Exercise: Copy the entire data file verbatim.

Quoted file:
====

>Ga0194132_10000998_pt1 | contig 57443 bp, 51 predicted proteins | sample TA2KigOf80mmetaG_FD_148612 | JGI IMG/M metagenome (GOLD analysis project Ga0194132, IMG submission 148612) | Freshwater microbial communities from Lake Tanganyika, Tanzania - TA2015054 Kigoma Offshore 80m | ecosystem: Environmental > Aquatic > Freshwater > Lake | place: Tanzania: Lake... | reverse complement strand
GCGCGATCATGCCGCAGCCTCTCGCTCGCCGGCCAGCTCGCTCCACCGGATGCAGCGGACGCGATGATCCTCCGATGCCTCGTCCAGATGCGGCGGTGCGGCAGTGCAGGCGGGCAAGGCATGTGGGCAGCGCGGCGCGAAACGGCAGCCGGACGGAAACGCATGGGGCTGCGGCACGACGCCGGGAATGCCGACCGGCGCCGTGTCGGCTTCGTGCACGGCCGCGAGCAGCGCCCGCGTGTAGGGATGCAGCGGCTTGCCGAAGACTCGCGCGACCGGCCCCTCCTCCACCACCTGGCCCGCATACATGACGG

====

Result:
>Ga0194132_10000998_pt1 | contig 57443 bp, 51 predicted proteins | sample TA2KigOf80mmetaG_FD_148612 | JGI IMG/M metagenome (GOLD analysis project Ga0194132, IMG submission 148612) | Freshwater microbial communities from Lake Tanganyika, Tanzania - TA2015054 Kigoma Offshore 80m | ecosystem: Environmental > Aquatic > Freshwater > Lake | place: Tanzania: Lake... | reverse complement strand
GCGCGATCATGCCGCAGCCTCTCGCTCGCCGGCCAGCTCGCTCCACCGGATGCAGCGGACGCGATGATCCTCCGATGCCTCGTCCAGATGCGGCGGTGCGGCAGTGCAGGCGGGCAAGGCATGTGGGCAGCGCGGCGCGAAACGGCAGCCGGACGGAAACGCATGGGGCTGCGGCACGACGCCGGGAATGCCGACCGGCGCCGTGTCGGCTTCGTGCACGGCCGCGAGCAGCGCCCGCGTGTAGGGATGCAGCGGCTTGCCGAAGACTCGCGCGACCGGCCCCTCCTCCACCACCTGGCCCGCATACATGACGG